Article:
Yes: the Norse myths are elemental.

    1. There’s a balance about his presence, Tom. I was saying to Lame that it is the flip side of being able to create things, and I’d rather live with the Erlking and have the pleasure of creating in my life, than be fearless and dull.

  6. This is so beautifully haunting and honest–very personal sharing, Kate. It brings tears to my eyes. Thankfully my life has been spared from too many moments of real fear, but I have had a few, and it doesn’t take much for me to bring them close. Standing up against the hobgoblins in our heads isn’t easy.

    It’s the limits of the medium–we care so much for our very long distance friends, yet can’t offer any effective comfort. But it’s good to hear that a very dark and fearful time for you is quieting, and I hope you somehow feel a very large collective sigh of communal support. oxo

  7. Erlking has yet to chase me, at least to my knowledge – in that I am lucky. I firmly believe that knowledge dispells fear. Challenging your Erlking with your understanding of the real and physical world may help you to disperse his presence. Expelling your Erkling does not mean dispelling your view of your world – just taking control of it for your own creative abilities to shine through 🙂

  8. I had a strangely vivid nightmare as a child, which had a great influence on my thinking. I was outside a typical old farmhouse with an open space beyond the verandah, fringed by great trees. Then I became aware that the trees were filled with enormous snakes, and they were converging on me. I fled in terror to the farmhouse, but now one was coming in after me, and forcing its way through the door. The terror intensified.
    Suddenly it was replaced by cold fury. How dare the snake terrorise me thus? I picked up a chair and swung it at the head. The great serpent fell and started retreating, with me in pursuit and still bashing. As I got outside, I saw that all of them were fleeing. I had a feeling of relief and triumph, and then I woke up.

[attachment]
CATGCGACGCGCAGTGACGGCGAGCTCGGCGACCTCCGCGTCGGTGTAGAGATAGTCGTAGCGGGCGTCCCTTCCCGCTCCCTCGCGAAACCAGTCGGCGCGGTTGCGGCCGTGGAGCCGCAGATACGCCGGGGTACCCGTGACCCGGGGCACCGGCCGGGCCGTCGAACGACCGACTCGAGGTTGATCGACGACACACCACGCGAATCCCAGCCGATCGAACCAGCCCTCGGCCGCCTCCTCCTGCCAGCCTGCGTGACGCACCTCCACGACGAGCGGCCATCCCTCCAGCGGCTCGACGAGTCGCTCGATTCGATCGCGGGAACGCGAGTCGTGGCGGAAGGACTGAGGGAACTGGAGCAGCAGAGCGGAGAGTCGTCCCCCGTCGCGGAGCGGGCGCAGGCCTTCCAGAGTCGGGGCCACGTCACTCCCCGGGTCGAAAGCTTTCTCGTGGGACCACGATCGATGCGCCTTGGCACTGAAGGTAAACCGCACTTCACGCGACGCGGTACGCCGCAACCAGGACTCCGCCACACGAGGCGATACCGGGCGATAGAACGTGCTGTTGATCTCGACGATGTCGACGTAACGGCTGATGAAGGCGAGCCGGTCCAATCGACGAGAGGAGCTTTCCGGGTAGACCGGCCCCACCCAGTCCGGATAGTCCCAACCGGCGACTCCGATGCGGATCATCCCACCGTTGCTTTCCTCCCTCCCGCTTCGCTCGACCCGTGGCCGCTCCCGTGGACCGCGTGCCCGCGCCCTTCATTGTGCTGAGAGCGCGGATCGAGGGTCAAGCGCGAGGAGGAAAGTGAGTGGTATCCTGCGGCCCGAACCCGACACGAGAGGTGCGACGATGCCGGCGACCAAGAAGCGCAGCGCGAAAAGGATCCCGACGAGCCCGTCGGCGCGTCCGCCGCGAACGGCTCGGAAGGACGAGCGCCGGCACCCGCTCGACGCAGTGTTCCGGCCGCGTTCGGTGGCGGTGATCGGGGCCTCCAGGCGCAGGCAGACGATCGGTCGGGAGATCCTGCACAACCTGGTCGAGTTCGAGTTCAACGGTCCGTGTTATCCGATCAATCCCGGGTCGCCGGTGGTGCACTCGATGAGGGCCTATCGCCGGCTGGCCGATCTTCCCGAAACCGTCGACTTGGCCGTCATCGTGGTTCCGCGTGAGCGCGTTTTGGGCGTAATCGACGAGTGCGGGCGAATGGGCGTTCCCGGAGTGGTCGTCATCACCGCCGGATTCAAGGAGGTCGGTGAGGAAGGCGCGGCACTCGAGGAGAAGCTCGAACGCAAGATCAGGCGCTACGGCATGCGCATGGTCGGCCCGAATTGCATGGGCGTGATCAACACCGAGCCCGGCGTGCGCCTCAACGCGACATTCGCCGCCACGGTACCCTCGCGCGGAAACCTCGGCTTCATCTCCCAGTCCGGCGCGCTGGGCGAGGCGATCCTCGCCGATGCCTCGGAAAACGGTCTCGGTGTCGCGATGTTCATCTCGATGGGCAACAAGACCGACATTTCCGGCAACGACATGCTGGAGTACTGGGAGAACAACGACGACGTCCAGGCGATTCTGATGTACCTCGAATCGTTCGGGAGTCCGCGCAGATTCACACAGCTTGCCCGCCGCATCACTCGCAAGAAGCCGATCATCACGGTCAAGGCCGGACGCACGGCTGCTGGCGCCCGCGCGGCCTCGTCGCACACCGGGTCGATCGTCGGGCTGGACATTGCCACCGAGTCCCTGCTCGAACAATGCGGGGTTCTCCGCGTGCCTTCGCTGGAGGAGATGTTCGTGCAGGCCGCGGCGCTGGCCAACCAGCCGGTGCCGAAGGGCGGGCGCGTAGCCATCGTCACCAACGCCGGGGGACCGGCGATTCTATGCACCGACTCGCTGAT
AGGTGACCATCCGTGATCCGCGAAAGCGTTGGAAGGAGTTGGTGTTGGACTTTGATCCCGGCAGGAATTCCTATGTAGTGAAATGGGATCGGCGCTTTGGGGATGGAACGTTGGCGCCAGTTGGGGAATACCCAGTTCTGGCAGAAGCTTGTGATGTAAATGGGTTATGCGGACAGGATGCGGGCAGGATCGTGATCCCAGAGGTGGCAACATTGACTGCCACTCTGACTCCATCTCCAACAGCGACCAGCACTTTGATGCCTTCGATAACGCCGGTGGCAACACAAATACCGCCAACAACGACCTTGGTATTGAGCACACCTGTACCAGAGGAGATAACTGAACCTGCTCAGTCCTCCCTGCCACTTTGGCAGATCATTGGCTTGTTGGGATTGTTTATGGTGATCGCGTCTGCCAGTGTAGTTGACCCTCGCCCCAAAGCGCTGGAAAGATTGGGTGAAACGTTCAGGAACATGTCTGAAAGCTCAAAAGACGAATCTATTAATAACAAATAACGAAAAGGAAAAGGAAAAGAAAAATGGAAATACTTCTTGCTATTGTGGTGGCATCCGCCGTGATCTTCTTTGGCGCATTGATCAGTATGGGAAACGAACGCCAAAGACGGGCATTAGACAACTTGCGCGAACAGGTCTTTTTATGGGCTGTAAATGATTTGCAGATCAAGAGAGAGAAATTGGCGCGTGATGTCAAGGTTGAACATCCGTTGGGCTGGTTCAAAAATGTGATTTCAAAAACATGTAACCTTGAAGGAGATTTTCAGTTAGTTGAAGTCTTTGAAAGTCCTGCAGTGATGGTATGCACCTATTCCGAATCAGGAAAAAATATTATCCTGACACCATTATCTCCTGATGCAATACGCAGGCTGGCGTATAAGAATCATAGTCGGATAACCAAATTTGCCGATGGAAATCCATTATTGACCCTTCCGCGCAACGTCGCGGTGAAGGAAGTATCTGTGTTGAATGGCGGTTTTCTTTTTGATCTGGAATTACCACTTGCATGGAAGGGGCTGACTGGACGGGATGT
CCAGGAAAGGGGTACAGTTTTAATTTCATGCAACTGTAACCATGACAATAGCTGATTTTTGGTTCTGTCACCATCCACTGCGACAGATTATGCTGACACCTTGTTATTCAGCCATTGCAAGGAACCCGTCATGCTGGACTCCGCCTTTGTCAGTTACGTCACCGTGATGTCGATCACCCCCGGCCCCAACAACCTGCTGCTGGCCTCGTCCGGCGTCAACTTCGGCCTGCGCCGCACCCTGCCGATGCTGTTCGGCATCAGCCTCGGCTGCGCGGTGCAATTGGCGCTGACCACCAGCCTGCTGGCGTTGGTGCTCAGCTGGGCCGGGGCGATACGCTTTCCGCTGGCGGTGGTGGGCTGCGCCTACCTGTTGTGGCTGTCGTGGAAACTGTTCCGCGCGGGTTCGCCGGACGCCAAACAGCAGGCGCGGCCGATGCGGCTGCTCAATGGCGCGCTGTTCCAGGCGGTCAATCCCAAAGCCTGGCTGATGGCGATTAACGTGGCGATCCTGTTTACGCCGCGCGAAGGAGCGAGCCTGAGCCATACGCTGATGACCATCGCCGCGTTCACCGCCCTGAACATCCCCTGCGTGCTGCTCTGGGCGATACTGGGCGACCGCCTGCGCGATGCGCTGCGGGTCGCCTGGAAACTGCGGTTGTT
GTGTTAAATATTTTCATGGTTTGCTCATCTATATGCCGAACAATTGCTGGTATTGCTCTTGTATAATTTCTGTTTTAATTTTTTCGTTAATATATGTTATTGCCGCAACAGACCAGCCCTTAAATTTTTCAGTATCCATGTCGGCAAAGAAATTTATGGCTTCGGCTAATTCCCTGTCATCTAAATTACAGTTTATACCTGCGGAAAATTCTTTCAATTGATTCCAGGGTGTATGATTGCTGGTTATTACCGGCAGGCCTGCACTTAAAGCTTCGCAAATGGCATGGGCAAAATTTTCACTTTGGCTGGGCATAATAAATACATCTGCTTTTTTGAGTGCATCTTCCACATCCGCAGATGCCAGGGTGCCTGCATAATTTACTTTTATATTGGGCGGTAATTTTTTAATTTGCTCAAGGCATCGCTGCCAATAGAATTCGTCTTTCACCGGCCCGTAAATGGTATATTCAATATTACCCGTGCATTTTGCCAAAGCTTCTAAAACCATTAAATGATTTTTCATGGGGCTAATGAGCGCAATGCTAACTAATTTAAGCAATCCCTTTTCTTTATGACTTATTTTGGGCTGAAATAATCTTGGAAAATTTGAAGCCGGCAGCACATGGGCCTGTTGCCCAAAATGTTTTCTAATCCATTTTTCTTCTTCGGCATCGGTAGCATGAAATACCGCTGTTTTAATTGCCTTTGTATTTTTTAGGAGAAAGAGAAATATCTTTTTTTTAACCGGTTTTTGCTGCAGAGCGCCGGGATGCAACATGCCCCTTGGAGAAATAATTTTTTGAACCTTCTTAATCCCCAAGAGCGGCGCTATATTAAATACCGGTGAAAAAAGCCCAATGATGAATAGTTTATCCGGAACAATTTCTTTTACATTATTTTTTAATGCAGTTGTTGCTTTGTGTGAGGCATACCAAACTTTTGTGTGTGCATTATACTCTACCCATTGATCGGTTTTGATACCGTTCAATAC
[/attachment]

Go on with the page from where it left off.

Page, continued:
It certainly gave me a strong feeling that facing fears head-on – and with anger – can be effective, and I must say that it has stood me in good stead when, for example, I have been attacked by armed muggers on a couple of occasions.

  9. What is it about German myths? They sneak into the cracks in even the sunniest souls. I’m sorry you’ve been in a bad place, Kate, quite glad to hear you’re having a break. May it last a good, long time.

  10. Kate, I’m glad that you can distance yourself from your worries and pray that you’re in much better health and spirits.
    President Franklin Delano Roosevelt stated in his first inaugural address that “we have nothing to fear but fear itself.” In his case, he was referring to The Great Depression which had reached its depth. Roosevelt outlined in broad terms how he hoped to govern and reminded Americans that the nation’s “common difficulties” concerned “only material things.”
    This statement can be applied to all of our “common difficulties.” May we all overcome the challenges and emerge stronger for it.